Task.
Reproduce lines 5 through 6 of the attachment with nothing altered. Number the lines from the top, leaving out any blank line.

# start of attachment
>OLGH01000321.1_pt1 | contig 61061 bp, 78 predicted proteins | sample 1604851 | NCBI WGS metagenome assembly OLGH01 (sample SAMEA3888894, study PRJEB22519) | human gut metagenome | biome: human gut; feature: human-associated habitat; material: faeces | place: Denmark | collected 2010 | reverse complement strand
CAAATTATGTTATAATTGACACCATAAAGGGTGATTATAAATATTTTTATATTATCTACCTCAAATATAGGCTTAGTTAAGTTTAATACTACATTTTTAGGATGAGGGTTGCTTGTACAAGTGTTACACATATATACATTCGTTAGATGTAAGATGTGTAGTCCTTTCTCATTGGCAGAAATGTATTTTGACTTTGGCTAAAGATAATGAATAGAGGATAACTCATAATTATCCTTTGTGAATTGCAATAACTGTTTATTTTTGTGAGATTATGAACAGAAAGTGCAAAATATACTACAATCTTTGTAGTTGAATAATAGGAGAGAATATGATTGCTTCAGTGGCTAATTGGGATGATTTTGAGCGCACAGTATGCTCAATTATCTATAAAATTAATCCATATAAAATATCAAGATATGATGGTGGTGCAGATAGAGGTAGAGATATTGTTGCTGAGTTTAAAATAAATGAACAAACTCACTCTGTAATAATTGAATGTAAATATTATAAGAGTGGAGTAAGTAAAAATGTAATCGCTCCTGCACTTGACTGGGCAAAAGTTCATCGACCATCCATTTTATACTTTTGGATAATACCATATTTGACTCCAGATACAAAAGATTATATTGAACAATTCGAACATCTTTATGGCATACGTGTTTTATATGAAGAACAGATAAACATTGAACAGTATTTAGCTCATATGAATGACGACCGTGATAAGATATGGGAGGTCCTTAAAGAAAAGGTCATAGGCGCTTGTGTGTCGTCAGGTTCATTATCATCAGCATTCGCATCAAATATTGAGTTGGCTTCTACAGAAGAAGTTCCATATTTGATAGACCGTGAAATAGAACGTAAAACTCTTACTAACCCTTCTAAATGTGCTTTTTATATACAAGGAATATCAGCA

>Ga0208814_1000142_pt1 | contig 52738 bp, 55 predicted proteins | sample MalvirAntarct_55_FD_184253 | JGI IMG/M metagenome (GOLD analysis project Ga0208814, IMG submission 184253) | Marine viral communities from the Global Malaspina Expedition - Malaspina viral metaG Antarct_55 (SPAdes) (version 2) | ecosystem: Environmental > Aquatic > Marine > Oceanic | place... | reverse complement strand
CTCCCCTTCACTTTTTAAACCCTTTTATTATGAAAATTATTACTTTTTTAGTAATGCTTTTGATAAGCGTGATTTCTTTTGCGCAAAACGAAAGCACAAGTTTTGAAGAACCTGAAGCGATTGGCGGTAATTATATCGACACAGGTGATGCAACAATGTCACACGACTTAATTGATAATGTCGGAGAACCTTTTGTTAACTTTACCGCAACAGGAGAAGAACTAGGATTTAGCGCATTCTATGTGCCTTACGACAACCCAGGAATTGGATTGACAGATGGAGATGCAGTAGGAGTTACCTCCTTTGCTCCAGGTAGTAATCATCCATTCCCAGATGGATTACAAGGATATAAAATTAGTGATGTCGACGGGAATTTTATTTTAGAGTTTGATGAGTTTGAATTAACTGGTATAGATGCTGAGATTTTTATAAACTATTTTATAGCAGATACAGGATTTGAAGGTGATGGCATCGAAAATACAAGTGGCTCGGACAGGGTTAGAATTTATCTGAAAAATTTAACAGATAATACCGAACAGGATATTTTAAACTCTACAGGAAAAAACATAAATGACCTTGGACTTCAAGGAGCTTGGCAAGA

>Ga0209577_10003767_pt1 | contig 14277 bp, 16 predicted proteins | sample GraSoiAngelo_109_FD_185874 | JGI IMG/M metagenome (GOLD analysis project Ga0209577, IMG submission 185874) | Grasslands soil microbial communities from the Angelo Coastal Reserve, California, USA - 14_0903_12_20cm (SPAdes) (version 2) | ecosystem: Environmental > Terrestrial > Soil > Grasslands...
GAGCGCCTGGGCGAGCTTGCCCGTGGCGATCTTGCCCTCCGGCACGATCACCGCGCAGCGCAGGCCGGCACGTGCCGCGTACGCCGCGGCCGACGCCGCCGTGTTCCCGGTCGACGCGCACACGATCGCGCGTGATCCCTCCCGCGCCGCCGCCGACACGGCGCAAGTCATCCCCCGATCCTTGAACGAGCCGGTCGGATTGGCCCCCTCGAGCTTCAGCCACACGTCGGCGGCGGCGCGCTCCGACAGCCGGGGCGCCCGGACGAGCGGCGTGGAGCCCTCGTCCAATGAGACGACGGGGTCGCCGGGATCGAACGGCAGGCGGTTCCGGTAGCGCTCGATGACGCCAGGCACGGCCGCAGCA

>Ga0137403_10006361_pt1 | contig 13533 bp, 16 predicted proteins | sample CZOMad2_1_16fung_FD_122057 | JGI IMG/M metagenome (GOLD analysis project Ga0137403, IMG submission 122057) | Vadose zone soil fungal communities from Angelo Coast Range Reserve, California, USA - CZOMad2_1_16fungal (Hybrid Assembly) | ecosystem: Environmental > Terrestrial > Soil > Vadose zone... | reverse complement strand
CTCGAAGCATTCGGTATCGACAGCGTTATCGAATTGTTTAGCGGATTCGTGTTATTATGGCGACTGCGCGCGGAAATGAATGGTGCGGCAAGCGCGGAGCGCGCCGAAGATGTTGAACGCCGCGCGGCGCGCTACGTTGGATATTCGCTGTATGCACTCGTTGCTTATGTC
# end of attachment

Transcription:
>Ga0209577_10003767_pt1 | contig 14277 bp, 16 predicted proteins | sample GraSoiAngelo_109_FD_185874 | JGI IMG/M metagenome (GOLD analysis project Ga0209577, IMG submission 185874) | Grasslands soil microbial communities from the Angelo Coastal Reserve, California, USA - 14_0903_12_20cm (SPAdes) (version 2) | ecosystem: Environmental > Terrestrial > Soil > Grasslands...
GAGCGCCTGGGCGAGCTTGCCCGTGGCGATCTTGCCCTCCGGCACGATCACCGCGCAGCGCAGGCCGGCACGTGCCGCGTACGCCGCGGCCGACGCCGCCGTGTTCCCGGTCGACGCGCACACGATCGCGCGTGATCCCTCCCGCGCCGCCGCCGACACGGCGCAAGTCATCCCCCGATCCTTGAACGAGCCGGTCGGATTGGCCCCCTCGAGCTTCAGCCACACGTCGGCGGCGGCGCGCTCCGACAGCCGGGGCGCCCGGACGAGCGGCGTGGAGCCCTCGTCCAATGAGACGACGGGGTCGCCGGGATCGAACGGCAGGCGGTTCCGGTAGCGCTCGATGACGCCAGGCACGGCCGCAGCA